Korwar Spears with Iron Blades
A set of four fighting spears with indigenous forged iron blades. The shafts are carved with classical Korwar ornamental motifs - two spears have deeply incised Korwar ancestor faces just below the blade (A & C). It is of interest to note that the blades of these spears are forged in the Indonesian fashion using the fold and hammer technique to create a multi-layered blade of a style known as pattern Damascus. Korwar Area, Vogelkop Peninsula, Indonesian New Guinea, Melanesia. Hard wood with a glossy patina of age and usage, and locally work iron (one shaft cut in middle and reassembled with bronze sleeve). 249 cm longest & 230,5 cm shortest. 19th century.
Provenance These spears were collected by army physician Dr. Gijsbertus Adrian Johan van der Sande (Arnhem, 1863-Soerabaja, 1910) during the 1903 Wichman expedition (also known as the North New Guinea Expedition) to the Geelvink and Humboldt bay area of Dutch New Guinea. Ex Collection Dr. van der Sande , Arnhem-Velp; by descent through the family.
Other examples of Korwar spears with locally forged iron blades were collected in the last decades of the 19th century by the Dutch notably F.S.A. De Clerq in 1893 (Rijksmuseum voor Volkenkunde, Leiden N° 929-644); another acquired from H. von Rosenberg in 1870 (Rijksmuseum voor Volkenkunde, Leiden N° 121-31); and yet another acquired from J.H.W. Freytag in 1887 (Rijksmuseum voor Volkenkunde, Leiden N° 618-1).
De Clercq, F.S.A. en J.D.E. Schmeltz: Ethnographische beschrijving van de west- en noordkust van Nederlandsch Nieuw- Guinea (Leiden:P.W.M. Trap, 1893) p.144.
Kamma, F. & Kooijman, S.: ROMAWA FORJA - CHILDREN OF THE FIRE. Mededelingen van het Rijksmuseum voor Volkenkunde N° 18. Leiden, E.J. Brill. 1973.
It is important to note that the cultures of the entire Island of New Guinea did not use metal in their historic development. They were and in some cases still are a Neolithic culture using stone or shell for their tools. Metal and its manufacture and use are imported technologies via Muslim blacksmiths traveling in from South East Asia in the late 17th and early 18th centuries. Thus these four spears with their locally made blades are of great rarity and very few are today in museum collections. See the image below made on the voyage of Dumont Durville showing a Korwar forge in use.
In 1901 army physician Gijsbrecht van der Sande returned from the Aceh War in one piece. He was knighted for his contribution to this war within the Dutch Colonies, being waged against Aceh pirates to secure shipping in the strait of Malacca. On his return to Europe, he studied to become proficient in photography and physical anthropology. He learnt the intricacies of skull measuring in Zurich, Switzerland from the well-known anthropological expert Rudolf Martin. This training is paid for by Treub & Co in preparation for the expedition that they were funding. The seven-month-long expedition provided Van der Sande with all he hoped for: A combination of an academic, yet adventurous expedition. As was the case in Acheh, he also ended up with war injuries in New Guinea. But this time he had to remove arrow heads rather than bullets. During this expedition Van der Sande was absolutely in his element and he was always in a good mood, something which the other members of the expedition really appreciated. Staying in a good mood was sorely tested at times. On some days in New Guinea, the jungle was flooded and the researchers had to climb onto floating logs or had to wade through the mud right up to their middle or higher. Van der Sande was not perturbed by this, not even when he went under twice on one day because he had slipped off a log. He remained chivalrous and helpful in difficult circumstances throughout the journey.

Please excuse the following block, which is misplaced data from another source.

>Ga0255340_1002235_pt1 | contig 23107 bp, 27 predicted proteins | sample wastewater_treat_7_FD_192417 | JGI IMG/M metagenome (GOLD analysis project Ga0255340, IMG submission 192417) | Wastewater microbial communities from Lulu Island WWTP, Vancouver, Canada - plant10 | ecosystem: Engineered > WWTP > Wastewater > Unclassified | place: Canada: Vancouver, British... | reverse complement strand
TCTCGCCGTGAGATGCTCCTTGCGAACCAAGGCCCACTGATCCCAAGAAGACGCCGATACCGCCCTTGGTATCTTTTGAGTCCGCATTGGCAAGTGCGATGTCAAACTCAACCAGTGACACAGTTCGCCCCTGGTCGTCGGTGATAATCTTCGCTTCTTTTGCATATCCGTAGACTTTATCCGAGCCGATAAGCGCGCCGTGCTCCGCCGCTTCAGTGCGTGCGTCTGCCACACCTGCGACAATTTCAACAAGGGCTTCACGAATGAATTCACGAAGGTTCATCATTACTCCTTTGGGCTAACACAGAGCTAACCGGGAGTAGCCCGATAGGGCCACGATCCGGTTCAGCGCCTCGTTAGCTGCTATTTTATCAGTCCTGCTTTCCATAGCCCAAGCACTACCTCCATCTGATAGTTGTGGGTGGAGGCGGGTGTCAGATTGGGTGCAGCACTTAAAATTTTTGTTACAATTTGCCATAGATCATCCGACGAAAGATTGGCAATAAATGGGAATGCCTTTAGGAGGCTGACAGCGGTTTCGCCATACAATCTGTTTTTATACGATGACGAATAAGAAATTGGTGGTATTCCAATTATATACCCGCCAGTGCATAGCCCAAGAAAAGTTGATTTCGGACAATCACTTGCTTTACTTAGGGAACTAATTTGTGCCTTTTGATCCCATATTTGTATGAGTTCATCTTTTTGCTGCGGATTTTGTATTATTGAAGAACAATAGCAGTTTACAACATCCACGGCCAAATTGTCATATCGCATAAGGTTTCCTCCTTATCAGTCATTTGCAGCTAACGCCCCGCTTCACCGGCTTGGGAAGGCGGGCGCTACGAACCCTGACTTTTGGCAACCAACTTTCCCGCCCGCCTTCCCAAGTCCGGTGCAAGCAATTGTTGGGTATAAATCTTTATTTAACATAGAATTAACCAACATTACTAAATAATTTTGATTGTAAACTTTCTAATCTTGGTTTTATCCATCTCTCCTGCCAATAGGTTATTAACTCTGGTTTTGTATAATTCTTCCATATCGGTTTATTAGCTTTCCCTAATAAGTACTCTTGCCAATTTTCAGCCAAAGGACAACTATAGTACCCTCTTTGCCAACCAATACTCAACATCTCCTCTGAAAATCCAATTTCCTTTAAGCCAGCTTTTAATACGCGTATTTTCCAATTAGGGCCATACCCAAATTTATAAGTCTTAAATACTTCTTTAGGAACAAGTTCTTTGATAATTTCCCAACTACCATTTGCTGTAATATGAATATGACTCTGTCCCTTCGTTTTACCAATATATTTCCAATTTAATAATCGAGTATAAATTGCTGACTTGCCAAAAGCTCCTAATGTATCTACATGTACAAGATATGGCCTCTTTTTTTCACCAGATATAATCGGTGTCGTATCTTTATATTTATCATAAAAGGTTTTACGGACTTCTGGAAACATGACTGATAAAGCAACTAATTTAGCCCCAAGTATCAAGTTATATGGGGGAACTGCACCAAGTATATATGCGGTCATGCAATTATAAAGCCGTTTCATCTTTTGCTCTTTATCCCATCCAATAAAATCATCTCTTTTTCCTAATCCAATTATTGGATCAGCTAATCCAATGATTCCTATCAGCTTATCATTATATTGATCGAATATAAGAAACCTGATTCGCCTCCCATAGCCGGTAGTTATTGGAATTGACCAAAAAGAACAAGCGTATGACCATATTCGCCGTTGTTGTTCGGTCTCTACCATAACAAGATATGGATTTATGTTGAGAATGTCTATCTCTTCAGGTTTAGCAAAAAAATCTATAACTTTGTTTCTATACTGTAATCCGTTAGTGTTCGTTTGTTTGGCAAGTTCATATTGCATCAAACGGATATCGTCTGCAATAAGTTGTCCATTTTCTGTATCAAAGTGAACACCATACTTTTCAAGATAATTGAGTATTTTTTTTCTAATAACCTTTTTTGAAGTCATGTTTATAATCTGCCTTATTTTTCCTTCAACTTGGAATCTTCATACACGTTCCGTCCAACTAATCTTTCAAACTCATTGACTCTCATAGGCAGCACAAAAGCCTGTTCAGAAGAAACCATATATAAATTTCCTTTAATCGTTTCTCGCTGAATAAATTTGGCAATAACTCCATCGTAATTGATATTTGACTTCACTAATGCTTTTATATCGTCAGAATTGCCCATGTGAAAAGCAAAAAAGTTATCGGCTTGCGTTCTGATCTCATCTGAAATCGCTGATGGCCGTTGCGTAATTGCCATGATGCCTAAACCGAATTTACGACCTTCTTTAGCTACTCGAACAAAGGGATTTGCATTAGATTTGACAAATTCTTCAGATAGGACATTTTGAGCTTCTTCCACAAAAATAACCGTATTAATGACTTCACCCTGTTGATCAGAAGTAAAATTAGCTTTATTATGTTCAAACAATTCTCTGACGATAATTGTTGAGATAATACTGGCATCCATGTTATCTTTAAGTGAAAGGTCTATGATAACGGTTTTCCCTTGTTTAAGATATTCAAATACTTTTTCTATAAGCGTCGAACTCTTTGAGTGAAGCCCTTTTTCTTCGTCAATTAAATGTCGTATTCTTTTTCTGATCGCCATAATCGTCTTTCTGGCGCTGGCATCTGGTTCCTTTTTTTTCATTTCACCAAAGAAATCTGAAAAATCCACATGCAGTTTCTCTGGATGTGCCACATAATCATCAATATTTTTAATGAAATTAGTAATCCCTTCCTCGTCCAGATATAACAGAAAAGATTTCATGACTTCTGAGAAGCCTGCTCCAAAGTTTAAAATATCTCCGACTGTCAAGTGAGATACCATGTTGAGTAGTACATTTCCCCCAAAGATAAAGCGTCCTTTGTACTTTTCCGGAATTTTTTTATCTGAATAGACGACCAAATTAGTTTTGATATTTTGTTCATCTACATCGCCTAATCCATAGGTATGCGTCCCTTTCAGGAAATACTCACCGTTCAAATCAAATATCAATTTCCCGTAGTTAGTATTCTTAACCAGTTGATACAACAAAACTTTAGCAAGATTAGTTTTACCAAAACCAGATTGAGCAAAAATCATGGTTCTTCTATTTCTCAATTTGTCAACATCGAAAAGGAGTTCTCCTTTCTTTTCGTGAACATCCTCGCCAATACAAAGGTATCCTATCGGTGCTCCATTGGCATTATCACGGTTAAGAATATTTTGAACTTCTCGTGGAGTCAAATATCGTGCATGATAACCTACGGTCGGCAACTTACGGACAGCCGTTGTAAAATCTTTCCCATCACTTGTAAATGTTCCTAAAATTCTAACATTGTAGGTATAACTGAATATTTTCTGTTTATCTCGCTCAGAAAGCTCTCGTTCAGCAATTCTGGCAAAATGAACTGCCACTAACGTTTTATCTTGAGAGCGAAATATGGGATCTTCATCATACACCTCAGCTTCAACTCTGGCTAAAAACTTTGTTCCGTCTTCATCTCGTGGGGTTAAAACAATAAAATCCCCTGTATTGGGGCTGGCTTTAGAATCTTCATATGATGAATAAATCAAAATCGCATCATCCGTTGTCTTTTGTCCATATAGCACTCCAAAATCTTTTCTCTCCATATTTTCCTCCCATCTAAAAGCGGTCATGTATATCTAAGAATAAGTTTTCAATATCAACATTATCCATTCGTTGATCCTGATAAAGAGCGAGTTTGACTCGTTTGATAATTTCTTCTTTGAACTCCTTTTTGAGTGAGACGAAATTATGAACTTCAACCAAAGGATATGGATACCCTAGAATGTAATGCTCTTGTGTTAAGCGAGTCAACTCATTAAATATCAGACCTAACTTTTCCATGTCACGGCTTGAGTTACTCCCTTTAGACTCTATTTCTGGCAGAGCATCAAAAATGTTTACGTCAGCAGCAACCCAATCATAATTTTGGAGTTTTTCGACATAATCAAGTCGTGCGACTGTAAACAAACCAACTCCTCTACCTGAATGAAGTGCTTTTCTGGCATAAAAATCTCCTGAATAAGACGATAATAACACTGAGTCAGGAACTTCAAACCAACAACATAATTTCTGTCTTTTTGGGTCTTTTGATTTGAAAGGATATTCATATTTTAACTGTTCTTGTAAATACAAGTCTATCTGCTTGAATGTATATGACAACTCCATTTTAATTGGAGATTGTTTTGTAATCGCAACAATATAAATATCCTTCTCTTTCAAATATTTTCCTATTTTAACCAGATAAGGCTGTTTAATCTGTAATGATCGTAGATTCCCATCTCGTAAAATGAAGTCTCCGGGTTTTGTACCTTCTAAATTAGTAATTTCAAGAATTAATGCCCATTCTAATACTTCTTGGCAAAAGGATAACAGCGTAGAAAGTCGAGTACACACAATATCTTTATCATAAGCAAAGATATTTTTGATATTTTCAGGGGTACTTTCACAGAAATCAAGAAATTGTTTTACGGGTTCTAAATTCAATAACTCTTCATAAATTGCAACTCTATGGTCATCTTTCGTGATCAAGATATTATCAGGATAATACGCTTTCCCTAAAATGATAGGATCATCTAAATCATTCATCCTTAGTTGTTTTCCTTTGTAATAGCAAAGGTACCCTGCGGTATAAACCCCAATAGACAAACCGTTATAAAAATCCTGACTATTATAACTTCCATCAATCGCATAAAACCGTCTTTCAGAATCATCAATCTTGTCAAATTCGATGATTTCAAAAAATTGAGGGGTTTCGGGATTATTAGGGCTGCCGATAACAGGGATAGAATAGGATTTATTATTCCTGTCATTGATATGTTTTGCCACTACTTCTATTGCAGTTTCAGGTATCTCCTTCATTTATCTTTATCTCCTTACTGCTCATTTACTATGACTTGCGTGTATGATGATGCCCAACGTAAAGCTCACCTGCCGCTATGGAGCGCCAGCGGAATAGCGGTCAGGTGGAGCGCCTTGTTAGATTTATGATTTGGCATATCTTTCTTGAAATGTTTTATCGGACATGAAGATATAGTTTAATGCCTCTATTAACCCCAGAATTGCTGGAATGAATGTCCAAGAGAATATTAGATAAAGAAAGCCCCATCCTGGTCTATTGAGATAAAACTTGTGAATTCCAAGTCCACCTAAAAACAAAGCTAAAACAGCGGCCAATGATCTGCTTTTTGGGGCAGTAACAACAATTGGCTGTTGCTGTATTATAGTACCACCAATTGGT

He did record his findings in a 400 page port folio full of photos and coloured lithographs. The entire collection of more than 900 artefacts was transported to Europe, where it was then described and classified. Later on, at least one third was returned to the Dutch East Indies. These items were housed in the Museum of the Batavian Society, now the Museum Nasional Indonesia. The rest of the collection is permanently kept in the ‘Rijksmuseum voor Volkenkunde’ (National Ethnographic Museum) in Leiden, the Netherlands. In 1907 a special exhibition of the ethnographic collection from the North New Guinea Expedition was staged in the then Ethnographic Museum in Leiden. Van der Sande died unexpectedly in 1910 at the age of 47.
Biblio.: Duuren, David van : OCEANIA at the Tropenmuseum. Royal Tropical Institute KIT publishers, 2011.
"…Towards Geelvink Bay the lance again occurs more frequently, and thus the collection contains some lances (N° 740—743) of Wâri of heavy palm wood, and beautifully carved, like those mentioned by DE CLERCQ and SCHMELTZ [1893, 144, 145] of Korido, Abëré and Wosnik. They were much prized by the inhabitants; who would not part with the finest specimens. It was said that the iron head was the work of the Wâri people themselves. Barbs made in the wood of the lance, close to the iron head, prevent the attacked person from catching hold of the weapon ; otherwise the lance is octagonal or round, and generally ribbed lengthways. The figures on N° 741, have entirely the Geelvink Bay type. The lance of Inagoi (N°. 744, PI. XXVII, fig. 42) has a striking resemblance to the one of Ansus [1. c, 145, N°. 650, PI. XXVII, fig. 11]…"
Sande, G. van der: Nova Guinea-Uitkomsten der Nederlandsche Nieuw-Guinea-Expeditie in 1903, ondee leiding van Dr. Arthur J. Wichmann. LEIDEN, E. J. BRILL, 1907, p. 242.